Head to a comedy club/ performance
Watch a funny movie.
Pull a (harmless and small) prank.
Talk about funny memories.
Make jokes that are not overly insulting or offensive.
Post humorous content, like posters, comic strips, or funny photos around.
Avoidance behaviors are typical markers of anxiety that may cause the most impairment. According to a paper in Europe Pub Med Central, "it is the avoidance behaviors performed to keep purported harm at bay...that prevent the individual from living a normal life⁴."
Many times, people experiencing anxiety will engage in avoidance behaviors. It means that they avoid doing something they need to due to the anxiety. While this may decrease their anxiety at the moment, it leads to a snowball effect where that "thing" becomes more and more threatening and harder to overcome.
Examples of common avoidance behaviors include:
Making phone calls or sending necessary emails
Starting any intimidating task (an assignment, review, purchase, etc.)
Making requests (like asking for an off day).
Typically, when a person avoids an action, they will experience even more intrusive thoughts about it. Your role is to help talking through the steps to break the avoidance. Work with them to figure out what the first small step is, and be a part of this step. For example, if the person is avoiding starting a 20-page essay, you may discuss it with them to decide that the first step is choosing a topic. Work with them to break down options and discuss which case may work, and then narrow that topic down for the essay.
Help Your Loved One Seek Help
It's great to offer support and help your loved one through their battle with anxiety. However, you cannot take control of the situation. It can be tempting to take over that phone call for your friend or reassure them all of the time, but this will not help. It's effortless for support to turn into constant reassurance- seeking.
If the person in your life always asks for reassurance behind the scope of what is expected, you will need to set limits. That extent of anxiety may not be something that you can assist with. They may, in turn, need to see a licensed professional.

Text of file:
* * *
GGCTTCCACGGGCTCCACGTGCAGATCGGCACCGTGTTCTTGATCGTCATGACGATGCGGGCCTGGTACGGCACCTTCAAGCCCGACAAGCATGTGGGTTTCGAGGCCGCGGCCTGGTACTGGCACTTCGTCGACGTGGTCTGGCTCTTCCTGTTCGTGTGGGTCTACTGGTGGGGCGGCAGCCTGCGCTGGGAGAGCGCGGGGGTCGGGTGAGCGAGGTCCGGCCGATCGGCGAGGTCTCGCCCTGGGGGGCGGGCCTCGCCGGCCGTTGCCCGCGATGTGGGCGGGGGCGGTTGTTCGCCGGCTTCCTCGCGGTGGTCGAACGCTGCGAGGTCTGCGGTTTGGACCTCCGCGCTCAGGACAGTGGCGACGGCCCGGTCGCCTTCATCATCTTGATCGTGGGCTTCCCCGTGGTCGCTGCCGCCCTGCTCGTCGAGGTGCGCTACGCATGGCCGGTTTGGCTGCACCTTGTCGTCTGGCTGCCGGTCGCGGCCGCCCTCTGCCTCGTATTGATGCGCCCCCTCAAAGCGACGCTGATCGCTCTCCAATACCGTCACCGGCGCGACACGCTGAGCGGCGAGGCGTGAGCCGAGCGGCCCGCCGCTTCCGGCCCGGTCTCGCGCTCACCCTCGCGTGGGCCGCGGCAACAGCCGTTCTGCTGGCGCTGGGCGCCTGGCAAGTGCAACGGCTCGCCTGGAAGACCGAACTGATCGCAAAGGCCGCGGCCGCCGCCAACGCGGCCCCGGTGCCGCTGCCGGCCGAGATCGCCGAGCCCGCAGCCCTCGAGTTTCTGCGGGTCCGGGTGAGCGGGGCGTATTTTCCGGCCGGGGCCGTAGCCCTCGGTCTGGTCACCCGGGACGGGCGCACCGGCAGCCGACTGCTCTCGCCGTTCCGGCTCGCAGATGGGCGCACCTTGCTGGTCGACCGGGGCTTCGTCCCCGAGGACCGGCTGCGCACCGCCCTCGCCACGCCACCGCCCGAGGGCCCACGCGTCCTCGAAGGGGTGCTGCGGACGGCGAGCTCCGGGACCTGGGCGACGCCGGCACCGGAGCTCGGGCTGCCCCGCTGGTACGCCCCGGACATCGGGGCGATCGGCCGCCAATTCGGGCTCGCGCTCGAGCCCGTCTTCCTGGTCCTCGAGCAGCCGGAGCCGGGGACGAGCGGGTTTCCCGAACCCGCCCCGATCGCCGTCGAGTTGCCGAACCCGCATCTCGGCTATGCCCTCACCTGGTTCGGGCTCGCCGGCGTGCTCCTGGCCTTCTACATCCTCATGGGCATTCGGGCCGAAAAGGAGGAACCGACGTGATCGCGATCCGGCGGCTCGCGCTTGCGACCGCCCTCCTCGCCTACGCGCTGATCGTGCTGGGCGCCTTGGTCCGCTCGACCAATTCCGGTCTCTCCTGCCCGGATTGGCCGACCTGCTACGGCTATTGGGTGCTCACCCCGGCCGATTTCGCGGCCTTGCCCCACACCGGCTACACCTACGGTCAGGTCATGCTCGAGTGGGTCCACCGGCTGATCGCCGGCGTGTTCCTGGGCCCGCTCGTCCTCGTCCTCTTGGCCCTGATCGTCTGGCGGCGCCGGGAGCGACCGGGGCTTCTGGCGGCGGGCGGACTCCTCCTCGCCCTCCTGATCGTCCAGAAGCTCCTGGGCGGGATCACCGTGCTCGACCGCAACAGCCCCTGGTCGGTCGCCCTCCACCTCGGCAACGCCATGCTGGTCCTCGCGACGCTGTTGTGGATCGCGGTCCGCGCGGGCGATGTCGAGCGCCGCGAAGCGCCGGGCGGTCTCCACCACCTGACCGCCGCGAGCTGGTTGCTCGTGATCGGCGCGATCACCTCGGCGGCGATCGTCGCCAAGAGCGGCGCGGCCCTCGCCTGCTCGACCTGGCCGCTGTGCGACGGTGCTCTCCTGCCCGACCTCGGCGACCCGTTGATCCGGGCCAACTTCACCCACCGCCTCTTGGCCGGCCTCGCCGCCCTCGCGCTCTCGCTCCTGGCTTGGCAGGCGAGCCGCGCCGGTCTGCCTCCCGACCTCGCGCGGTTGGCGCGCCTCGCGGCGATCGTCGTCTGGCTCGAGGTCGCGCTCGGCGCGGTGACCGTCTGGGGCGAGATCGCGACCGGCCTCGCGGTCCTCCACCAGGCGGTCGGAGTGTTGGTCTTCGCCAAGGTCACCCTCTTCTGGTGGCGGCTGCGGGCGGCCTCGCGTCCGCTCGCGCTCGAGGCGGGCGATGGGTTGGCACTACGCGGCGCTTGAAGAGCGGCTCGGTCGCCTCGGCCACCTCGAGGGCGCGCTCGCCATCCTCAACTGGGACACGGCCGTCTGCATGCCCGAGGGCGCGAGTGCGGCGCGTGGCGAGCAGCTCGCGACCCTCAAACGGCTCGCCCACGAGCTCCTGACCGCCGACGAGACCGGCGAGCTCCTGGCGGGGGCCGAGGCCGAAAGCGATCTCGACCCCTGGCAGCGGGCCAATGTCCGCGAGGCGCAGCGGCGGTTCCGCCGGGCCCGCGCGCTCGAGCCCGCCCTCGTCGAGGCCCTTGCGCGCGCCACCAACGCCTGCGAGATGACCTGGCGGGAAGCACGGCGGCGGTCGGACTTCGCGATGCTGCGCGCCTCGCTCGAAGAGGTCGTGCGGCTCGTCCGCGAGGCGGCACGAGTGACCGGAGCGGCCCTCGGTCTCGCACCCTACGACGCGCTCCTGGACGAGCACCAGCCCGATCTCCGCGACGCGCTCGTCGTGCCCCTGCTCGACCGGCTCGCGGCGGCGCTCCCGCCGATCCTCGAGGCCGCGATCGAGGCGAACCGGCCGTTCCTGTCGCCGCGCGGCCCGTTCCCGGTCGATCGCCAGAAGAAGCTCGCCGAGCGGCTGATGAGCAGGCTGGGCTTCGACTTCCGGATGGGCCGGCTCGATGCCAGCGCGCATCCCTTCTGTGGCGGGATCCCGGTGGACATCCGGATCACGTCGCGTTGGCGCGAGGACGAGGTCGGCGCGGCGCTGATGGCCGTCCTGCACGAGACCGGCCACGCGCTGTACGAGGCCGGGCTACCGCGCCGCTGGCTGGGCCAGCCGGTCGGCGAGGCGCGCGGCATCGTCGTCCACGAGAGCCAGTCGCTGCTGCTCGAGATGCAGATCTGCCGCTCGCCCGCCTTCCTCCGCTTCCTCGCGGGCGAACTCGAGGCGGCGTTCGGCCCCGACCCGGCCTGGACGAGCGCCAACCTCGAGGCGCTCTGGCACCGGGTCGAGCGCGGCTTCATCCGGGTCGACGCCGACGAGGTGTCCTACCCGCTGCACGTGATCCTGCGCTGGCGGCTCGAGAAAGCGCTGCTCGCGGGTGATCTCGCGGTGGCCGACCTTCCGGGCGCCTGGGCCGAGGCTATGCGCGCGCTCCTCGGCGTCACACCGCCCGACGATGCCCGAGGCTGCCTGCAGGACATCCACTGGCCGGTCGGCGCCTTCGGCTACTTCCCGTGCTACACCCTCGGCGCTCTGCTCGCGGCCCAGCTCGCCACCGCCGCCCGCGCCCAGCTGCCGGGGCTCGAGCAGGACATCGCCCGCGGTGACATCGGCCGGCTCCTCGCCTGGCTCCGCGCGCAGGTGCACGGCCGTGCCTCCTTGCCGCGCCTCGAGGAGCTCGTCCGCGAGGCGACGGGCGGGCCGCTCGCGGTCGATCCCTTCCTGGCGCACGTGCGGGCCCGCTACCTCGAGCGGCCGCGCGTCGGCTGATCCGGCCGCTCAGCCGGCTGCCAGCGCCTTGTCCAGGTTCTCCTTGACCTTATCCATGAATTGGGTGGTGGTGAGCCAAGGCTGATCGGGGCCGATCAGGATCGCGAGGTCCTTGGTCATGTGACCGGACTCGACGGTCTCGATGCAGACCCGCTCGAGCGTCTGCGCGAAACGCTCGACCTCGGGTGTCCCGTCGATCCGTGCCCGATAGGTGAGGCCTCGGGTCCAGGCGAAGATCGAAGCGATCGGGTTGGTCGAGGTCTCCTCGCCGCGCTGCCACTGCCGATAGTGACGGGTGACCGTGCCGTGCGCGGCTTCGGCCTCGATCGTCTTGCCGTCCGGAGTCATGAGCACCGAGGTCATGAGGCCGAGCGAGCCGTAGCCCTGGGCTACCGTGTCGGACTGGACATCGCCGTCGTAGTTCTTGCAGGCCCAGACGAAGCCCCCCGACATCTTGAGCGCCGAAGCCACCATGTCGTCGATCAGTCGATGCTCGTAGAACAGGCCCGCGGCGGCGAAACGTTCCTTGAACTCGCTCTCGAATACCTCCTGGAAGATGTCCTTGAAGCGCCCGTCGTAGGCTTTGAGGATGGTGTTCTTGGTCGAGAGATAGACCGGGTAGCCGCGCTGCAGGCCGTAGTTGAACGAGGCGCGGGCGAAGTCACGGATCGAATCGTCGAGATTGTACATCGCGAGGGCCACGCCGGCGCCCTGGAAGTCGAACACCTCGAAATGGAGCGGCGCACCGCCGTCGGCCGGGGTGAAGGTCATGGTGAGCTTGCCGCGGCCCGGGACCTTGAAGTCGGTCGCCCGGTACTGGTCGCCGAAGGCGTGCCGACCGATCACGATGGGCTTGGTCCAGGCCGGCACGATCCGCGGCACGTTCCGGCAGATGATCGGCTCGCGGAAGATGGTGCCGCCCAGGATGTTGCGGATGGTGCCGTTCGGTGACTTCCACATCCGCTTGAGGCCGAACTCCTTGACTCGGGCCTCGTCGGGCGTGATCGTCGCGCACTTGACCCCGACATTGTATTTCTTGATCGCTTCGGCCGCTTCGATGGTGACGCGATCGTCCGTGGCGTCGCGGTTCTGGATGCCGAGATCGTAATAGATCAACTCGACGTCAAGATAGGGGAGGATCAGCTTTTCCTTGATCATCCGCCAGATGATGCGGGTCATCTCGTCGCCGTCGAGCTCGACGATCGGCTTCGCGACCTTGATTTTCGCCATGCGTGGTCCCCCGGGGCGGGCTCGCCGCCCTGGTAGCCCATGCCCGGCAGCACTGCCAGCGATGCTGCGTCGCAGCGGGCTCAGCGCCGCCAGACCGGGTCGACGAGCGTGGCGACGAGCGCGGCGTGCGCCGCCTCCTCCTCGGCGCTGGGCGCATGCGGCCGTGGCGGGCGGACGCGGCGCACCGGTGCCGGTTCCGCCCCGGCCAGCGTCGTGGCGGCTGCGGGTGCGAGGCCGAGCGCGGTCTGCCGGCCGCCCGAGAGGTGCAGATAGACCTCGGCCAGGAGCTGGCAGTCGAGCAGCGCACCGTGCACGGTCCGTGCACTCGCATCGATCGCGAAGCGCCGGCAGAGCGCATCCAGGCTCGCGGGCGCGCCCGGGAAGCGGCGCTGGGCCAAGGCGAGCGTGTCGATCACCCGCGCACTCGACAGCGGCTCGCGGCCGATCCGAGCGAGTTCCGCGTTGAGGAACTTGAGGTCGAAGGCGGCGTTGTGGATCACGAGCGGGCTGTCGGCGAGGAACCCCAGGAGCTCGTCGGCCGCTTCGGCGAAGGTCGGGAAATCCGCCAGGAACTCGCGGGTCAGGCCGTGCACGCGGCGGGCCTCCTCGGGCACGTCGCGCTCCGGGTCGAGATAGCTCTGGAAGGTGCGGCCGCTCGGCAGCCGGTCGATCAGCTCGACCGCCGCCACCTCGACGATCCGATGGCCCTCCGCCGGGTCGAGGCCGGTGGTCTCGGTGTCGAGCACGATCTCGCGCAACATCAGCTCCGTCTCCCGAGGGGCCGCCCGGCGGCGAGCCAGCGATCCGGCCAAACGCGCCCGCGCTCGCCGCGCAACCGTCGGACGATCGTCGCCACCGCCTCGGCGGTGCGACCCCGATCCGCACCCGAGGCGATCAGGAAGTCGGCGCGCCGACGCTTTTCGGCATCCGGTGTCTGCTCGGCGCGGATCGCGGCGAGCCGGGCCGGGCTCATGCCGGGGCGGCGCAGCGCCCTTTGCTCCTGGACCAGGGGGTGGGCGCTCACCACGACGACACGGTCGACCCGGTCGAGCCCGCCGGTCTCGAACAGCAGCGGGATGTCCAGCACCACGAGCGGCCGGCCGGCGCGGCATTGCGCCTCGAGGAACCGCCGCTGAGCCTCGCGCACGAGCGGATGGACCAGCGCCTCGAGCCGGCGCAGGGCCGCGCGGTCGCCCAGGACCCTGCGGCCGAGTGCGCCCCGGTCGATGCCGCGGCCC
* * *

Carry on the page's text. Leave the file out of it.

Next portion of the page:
Many people struggling with mental health issues, including anxiety, to not seek the help they need. According to an author manuscript in HHS Public Access, "Low perceived need and attitudinal/evaluative barriers are the major barriers to treatment-seeking and staying in treatment⁵." People with anxiety may not seek the help they need because they do not realize the extent of their problem or other barriers. If you recognize that their concern is beyond what you can help with, you should encourage them to seek professional help.
As a close supporter in their lives, you may even offer to assist them with transportation or sit in on some of the sessions if they want you there. You can also work on all of the techniques above to continue supporting them outside of the sessions. Invite your loved one to tell you what they are learning about or working on if they want to. Keep optimistic about the insights and techniques that they know, and encourage them to parse out any issues with a treatment directly with their therapist. Even as your loved one seeks help, you can serve as a partner for anxiety-relieving techniques and therapy homework.